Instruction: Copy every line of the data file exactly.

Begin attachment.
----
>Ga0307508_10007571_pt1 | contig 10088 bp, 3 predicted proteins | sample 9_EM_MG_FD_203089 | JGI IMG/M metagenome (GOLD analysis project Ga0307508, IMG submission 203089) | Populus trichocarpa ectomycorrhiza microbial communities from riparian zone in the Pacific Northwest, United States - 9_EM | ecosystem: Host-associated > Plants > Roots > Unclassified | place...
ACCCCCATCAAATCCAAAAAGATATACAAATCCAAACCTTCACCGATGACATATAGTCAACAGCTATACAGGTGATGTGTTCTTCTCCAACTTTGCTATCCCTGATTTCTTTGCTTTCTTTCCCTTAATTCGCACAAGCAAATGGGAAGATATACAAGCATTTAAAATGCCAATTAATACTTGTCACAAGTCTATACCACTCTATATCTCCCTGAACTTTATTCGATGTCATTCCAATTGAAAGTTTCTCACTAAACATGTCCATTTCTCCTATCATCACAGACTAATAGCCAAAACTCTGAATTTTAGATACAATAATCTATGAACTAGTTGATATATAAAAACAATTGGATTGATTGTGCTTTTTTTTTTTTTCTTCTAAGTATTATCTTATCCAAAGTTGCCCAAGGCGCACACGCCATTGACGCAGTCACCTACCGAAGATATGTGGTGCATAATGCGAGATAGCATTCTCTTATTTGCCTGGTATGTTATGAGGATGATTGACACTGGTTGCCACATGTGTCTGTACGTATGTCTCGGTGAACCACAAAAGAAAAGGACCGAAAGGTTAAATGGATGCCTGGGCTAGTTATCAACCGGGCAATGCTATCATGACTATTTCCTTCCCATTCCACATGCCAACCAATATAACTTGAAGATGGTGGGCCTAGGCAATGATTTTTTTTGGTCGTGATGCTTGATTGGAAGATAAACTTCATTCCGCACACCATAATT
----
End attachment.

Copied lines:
>Ga0307508_10007571_pt1 | contig 10088 bp, 3 predicted proteins | sample 9_EM_MG_FD_203089 | JGI IMG/M metagenome (GOLD analysis project Ga0307508, IMG submission 203089) | Populus trichocarpa ectomycorrhiza microbial communities from riparian zone in the Pacific Northwest, United States - 9_EM | ecosystem: Host-associated > Plants > Roots > Unclassified | place...
ACCCCCATCAAATCCAAAAAGATATACAAATCCAAACCTTCACCGATGACATATAGTCAACAGCTATACAGGTGATGTGTTCTTCTCCAACTTTGCTATCCCTGATTTCTTTGCTTTCTTTCCCTTAATTCGCACAAGCAAATGGGAAGATATACAAGCATTTAAAATGCCAATTAATACTTGTCACAAGTCTATACCACTCTATATCTCCCTGAACTTTATTCGATGTCATTCCAATTGAAAGTTTCTCACTAAACATGTCCATTTCTCCTATCATCACAGACTAATAGCCAAAACTCTGAATTTTAGATACAATAATCTATGAACTAGTTGATATATAAAAACAATTGGATTGATTGTGCTTTTTTTTTTTTTCTTCTAAGTATTATCTTATCCAAAGTTGCCCAAGGCGCACACGCCATTGACGCAGTCACCTACCGAAGATATGTGGTGCATAATGCGAGATAGCATTCTCTTATTTGCCTGGTATGTTATGAGGATGATTGACACTGGTTGCCACATGTGTCTGTACGTATGTCTCGGTGAACCACAAAAGAAAAGGACCGAAAGGTTAAATGGATGCCTGGGCTAGTTATCAACCGGGCAATGCTATCATGACTATTTCCTTCCCATTCCACATGCCAACCAATATAACTTGAAGATGGTGGGCCTAGGCAATGATTTTTTTTGGTCGTGATGCTTGATTGGAAGATAAACTTCATTCCGCACACCATAATT